Overall, I wasn't blown away by the demo by any means; the graphics and controls were functional, but it felt like merely a sequel to Wii Sports more than anything. That said, it was still fun enough to play a few times and the unlockables and other modes would extend the replay value somewhat. It seemed more like the sort of game you'd download to try a few times and then have your friends play, rather than spend lots of time on it yourself. So, Sports VR Experience - Not bad, kinda fun, but not outstanding.

Guided Meditation VR (Gear VR) (Free download)
The last thing I did at E3 was wander around the smaller booths on the fringes of each hall. As I did, I was lured in by a woman promising me a virtual vacation with guided relaxation and only a five minute wait. I actually do have generalized anxiety (though I wasn't feeling so bad at that moment) and I was looking for a comfy place to rest my feet, so it seemed like the perfect thing to try.

Guided Meditation VR featured four different relaxing locations: a Japanese shrine, a tropical beach, a snowy mountain, an "enchanted" forest, and a desert. Each location also had options for the kind of relaxation to try (I chose the one for anxiety, which was the first one I happened to select) and whether or not to have music. The time each session would take was also listed. I chose the forest environment and, after a short introduction, I was seated in scenic area where I was able to look around at the scenery on all sides. Although I didn't try it because I was afraid it would interrupt my relaxation, each of the four environments also had multiple meditation locations that could be switched to with a tap to the side button on the headset. Apparently, if I had done this, I may have been able to see a small Easter egg: a rabbit hopping by. Obviously, since this is for Gear VR, the device isn't powerful enough to handle incredible graphics, but you're supposed to be meditating and relaxing, not focusing on the graphics anyway. I actually found myself wanting to close my eyes to relax even further, which would have made the whole VR thing kind of pointless, but I stuck with it and watched the scenery instead.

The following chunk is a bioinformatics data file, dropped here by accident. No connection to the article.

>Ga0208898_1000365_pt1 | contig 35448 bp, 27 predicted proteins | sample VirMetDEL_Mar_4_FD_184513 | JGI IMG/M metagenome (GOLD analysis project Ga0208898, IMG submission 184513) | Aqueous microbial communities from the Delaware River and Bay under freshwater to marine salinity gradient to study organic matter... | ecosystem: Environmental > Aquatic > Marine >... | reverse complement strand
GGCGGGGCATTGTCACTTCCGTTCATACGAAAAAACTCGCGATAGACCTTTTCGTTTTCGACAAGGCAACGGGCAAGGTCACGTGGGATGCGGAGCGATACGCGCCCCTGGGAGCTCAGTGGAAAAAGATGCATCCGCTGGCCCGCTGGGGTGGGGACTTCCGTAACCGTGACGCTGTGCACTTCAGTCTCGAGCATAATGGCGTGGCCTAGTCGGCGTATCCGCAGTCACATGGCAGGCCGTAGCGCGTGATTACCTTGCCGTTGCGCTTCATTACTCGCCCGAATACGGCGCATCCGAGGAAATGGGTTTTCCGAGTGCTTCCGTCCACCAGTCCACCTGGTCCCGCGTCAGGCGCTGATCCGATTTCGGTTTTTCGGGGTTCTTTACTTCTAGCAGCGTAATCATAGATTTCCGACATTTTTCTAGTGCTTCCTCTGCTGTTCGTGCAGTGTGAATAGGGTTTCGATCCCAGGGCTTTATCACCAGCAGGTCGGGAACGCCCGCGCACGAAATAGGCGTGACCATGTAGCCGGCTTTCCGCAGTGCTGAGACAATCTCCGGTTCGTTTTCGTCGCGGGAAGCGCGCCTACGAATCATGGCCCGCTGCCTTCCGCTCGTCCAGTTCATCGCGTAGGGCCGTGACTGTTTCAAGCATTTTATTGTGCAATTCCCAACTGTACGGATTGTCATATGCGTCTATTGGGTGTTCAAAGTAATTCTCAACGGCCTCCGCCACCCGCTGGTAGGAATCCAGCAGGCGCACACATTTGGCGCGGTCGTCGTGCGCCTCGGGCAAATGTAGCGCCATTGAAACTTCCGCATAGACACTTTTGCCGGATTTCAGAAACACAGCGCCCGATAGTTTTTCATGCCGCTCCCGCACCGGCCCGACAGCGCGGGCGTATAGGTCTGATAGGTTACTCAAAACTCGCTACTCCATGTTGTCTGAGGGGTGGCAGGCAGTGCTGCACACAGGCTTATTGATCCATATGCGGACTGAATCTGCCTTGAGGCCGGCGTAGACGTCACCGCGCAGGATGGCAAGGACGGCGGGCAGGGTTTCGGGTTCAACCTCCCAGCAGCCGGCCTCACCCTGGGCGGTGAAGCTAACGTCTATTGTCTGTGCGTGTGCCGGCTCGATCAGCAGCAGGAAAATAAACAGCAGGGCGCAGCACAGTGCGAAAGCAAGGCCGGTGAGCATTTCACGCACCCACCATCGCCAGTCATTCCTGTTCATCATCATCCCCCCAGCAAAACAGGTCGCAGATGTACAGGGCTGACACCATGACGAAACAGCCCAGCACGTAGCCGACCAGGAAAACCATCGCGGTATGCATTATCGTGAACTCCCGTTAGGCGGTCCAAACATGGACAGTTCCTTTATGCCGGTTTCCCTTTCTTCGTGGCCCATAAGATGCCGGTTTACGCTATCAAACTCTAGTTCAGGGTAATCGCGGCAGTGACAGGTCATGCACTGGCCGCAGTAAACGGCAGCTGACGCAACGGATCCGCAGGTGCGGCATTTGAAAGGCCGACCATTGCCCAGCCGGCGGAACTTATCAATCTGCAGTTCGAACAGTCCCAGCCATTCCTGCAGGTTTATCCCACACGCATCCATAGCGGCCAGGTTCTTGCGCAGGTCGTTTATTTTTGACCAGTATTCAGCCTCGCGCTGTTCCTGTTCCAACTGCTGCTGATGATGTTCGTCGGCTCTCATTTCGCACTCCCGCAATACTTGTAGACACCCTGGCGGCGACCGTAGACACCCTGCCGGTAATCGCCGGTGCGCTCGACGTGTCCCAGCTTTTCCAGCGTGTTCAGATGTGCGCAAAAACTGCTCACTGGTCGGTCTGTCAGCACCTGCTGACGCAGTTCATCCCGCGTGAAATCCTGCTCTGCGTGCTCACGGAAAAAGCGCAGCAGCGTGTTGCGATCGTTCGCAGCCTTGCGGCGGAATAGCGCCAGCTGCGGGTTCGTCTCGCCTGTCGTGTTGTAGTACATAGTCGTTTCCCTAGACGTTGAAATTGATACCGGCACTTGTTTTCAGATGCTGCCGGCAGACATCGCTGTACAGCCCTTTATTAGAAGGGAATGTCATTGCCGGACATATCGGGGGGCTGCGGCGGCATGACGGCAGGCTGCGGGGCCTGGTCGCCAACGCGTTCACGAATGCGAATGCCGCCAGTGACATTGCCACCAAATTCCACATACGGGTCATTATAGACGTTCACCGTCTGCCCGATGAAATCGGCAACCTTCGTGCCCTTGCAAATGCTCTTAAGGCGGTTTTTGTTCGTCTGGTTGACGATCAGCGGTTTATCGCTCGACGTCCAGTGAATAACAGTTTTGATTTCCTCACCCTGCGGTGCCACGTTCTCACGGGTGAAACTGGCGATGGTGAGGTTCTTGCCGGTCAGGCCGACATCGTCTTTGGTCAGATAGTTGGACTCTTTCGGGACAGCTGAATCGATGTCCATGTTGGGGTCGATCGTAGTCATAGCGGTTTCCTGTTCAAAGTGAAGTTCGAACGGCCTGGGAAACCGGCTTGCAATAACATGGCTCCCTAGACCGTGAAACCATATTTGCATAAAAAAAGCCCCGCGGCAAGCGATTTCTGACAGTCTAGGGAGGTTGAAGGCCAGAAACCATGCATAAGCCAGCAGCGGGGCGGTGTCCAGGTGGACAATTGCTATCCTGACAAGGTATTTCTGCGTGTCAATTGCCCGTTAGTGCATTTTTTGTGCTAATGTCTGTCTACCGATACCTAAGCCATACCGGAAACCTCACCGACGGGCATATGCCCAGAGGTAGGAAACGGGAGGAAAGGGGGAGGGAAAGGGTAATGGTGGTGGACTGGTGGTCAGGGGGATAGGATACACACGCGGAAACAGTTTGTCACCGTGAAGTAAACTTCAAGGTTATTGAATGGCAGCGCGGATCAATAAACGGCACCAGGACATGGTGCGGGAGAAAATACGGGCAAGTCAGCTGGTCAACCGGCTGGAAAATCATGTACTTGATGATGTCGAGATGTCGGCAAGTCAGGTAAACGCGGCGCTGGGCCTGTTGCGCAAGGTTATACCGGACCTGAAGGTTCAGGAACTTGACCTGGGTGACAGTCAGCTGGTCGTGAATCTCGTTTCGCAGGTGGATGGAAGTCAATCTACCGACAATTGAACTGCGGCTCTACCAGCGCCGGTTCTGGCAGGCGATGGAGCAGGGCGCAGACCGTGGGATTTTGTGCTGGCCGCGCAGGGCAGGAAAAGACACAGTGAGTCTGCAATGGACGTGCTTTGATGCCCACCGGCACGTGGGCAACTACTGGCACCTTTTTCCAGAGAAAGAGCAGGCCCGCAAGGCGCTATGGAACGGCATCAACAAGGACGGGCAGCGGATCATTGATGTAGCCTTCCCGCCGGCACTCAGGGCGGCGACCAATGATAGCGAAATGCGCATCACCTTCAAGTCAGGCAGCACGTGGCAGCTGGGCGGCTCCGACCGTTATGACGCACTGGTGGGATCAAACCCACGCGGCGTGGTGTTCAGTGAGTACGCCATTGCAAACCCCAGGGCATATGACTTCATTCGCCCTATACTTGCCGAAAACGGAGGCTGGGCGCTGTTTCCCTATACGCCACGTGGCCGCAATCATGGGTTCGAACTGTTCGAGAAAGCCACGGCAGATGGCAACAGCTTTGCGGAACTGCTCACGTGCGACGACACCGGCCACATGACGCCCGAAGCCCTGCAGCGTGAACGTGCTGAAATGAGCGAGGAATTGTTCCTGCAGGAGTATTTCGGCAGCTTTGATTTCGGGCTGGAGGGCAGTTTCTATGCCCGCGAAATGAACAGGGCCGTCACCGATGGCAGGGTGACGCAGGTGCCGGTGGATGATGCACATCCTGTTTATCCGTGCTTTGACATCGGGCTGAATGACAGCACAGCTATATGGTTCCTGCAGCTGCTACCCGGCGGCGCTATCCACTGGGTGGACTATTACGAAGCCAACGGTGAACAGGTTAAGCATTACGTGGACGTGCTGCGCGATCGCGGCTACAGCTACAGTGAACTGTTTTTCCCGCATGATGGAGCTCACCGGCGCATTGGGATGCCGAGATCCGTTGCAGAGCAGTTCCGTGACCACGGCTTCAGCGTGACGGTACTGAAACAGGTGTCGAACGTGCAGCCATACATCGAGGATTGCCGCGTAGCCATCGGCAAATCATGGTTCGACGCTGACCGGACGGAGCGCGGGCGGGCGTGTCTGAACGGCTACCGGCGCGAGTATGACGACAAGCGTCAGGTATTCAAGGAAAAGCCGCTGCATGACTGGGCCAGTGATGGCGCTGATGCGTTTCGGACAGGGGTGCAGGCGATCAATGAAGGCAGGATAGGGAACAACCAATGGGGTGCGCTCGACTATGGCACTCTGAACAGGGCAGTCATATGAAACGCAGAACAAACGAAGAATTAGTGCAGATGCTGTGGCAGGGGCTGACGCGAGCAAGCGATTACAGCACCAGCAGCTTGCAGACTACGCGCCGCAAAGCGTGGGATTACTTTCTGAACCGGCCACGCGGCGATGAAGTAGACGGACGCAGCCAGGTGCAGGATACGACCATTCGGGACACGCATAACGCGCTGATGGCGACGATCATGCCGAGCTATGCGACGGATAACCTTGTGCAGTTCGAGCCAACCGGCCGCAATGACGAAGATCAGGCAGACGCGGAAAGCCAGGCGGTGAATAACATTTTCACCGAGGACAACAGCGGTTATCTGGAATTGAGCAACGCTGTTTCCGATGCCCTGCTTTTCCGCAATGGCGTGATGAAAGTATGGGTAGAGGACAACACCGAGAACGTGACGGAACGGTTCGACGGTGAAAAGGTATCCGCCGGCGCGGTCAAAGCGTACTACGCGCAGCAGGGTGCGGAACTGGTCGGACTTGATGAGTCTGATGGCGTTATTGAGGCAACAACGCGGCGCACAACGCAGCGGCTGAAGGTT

My meditation session was led by a soothing female voice which briefly talked about anxiety and then led me through tried and true meditation methods such as 4-4-4 breathing (inhale for four seconds, hold for four seconds, and exhale for four seconds). There was also a bit about repeating an uplifting phrase to myself: "I deserve to live a happy life." The voice gave me permission to push away any other thoughts for the moment while I repeated that sentence to myself. This amused me somewhat, because I didn't know who this voice was or why their permission should matter, but anyway... deserving to live a happy life is a nice thought and I was able to relax fairly well during the VR session. I'd be interested to try the other environments and other kinds of guided meditations. Unfortunately, I did find myself having a bit of an existential crisis afterward when I no longer had the voice's permission to push away negative thoughts. Why did I deserve to live a happy life? What must one do to live a happy life? A happy life won't simply come without effort. Unfortunately, the app did not present an answer to the quest for the meaning of life or an actual method for living a happy life, so my final review is that it was total garbage. (I'm kidding. It was pretty relaxing and worth trying out.)

Oh, also, the app and device could measure your heart rate before and after the session to see if it helped you relax at all. My heart rate actually went up slightly, but it wasn't really a significant amount and it was only because my heart rate was fairly low to begin with.

Other E3 2016 Coverage